Ever since Edward Snowden’s leaks came to light, UK spy agencies have responded to accusations of surveillance overreach with a common boilerplate statement: that their activities are lawful, necessary and proportionate. However, they can’t always use that justification any more. The Investigatory Powers Tribunal has ruled that key GCHQ, MI5 and MI6 bulk data collection programs violated privacy protections in the European Convention on Human Rights. Both a Bulk Communications Data effort (which covers data such as visited websites, email metadata and GPS locations) and a Bulk Personal Datasets initiative (covering biographical details like your communications and financial activities) didn’t have proper oversight until 2015, when some safeguards came into place. That’s particularly damning when BCD was had been in place since 1998, and BPD since 2006.
There weren’t sufficient codes of practice covering either program, the Tribunal says. Moreover, there isn’t enough evidence to suggest that there was “effective independent oversight.” Commissioners had an inherently limited ability to verify how spies collected, stored and destroyed data, and didn’t conduct detailed audits. Also, the public didn’t know or expect that these surveillance systems were in place — you can’t consent to a program when you don’t realize it exists.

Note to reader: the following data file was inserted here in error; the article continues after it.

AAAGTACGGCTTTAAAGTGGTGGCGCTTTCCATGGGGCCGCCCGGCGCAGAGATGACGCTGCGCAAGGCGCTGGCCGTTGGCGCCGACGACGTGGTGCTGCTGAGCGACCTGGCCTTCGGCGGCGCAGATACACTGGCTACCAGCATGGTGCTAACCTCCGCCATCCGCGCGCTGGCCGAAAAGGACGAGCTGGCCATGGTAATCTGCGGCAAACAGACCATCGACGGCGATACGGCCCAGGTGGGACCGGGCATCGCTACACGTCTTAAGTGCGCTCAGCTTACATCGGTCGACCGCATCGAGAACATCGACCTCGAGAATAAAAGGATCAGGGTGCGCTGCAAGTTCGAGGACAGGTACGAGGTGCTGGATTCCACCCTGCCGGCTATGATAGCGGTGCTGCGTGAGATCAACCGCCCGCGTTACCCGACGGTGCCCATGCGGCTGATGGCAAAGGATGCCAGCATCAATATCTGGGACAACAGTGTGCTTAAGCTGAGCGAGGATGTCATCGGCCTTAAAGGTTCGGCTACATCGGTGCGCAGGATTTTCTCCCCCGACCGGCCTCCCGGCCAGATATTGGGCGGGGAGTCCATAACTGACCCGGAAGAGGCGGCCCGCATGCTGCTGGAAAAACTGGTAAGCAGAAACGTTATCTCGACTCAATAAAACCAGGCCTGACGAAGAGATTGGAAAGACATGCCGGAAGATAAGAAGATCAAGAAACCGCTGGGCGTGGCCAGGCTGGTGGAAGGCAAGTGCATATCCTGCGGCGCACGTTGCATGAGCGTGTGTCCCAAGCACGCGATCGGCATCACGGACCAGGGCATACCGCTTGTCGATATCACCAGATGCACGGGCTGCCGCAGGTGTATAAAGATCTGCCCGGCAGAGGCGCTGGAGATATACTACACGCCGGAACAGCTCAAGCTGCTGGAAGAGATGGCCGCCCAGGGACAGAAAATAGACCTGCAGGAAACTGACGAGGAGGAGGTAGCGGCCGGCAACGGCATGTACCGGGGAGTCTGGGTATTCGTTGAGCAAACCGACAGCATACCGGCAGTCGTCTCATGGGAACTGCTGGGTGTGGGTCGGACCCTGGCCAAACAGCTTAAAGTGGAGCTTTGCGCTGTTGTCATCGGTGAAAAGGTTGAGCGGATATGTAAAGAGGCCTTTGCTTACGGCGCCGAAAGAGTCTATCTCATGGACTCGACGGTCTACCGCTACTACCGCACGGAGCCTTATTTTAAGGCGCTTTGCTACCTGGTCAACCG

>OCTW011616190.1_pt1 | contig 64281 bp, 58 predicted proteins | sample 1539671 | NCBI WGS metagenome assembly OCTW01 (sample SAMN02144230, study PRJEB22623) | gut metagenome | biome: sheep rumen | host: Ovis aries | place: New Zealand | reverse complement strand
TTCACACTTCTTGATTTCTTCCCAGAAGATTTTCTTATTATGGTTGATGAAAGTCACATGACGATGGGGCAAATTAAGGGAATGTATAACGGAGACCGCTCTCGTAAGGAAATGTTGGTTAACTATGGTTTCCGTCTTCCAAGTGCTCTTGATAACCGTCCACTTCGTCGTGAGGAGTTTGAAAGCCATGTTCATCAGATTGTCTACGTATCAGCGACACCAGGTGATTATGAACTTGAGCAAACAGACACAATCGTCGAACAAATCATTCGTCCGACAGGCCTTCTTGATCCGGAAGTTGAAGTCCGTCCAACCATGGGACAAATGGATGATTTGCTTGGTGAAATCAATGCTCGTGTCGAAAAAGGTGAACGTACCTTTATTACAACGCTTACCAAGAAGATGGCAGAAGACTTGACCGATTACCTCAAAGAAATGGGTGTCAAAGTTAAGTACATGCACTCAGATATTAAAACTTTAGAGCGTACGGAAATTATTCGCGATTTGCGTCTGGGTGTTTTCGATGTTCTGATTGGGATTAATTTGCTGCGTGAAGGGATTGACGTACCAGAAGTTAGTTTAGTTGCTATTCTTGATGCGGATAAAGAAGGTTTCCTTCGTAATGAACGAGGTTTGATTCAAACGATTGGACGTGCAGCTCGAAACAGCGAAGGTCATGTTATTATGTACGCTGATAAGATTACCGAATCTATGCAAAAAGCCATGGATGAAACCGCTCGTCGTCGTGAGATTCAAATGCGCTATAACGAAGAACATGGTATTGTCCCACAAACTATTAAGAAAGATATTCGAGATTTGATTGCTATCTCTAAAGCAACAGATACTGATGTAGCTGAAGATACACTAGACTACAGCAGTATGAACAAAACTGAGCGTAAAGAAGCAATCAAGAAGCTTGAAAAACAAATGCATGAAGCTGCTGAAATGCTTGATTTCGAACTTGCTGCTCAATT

The Tribunal is “satisfied” that the newer protections are following European Convention rights. However, the watchdog group Privacy International (which launched litigation to reveal these flaws) isn’t happy. It believes that authorization and oversight are still “deeply inadequate,” and that the government “barely touched” on its data collection practices even when given a chance. We’d add that the timing of the ruling is ironic, too. The Tribunal is accusing agencies of violating rights just as they’re about to get expanded powers under the Investigatory Powers Bill — while this includes explicit oversight, many are concerned that the UK’s privacy intrusions are only going to worsen.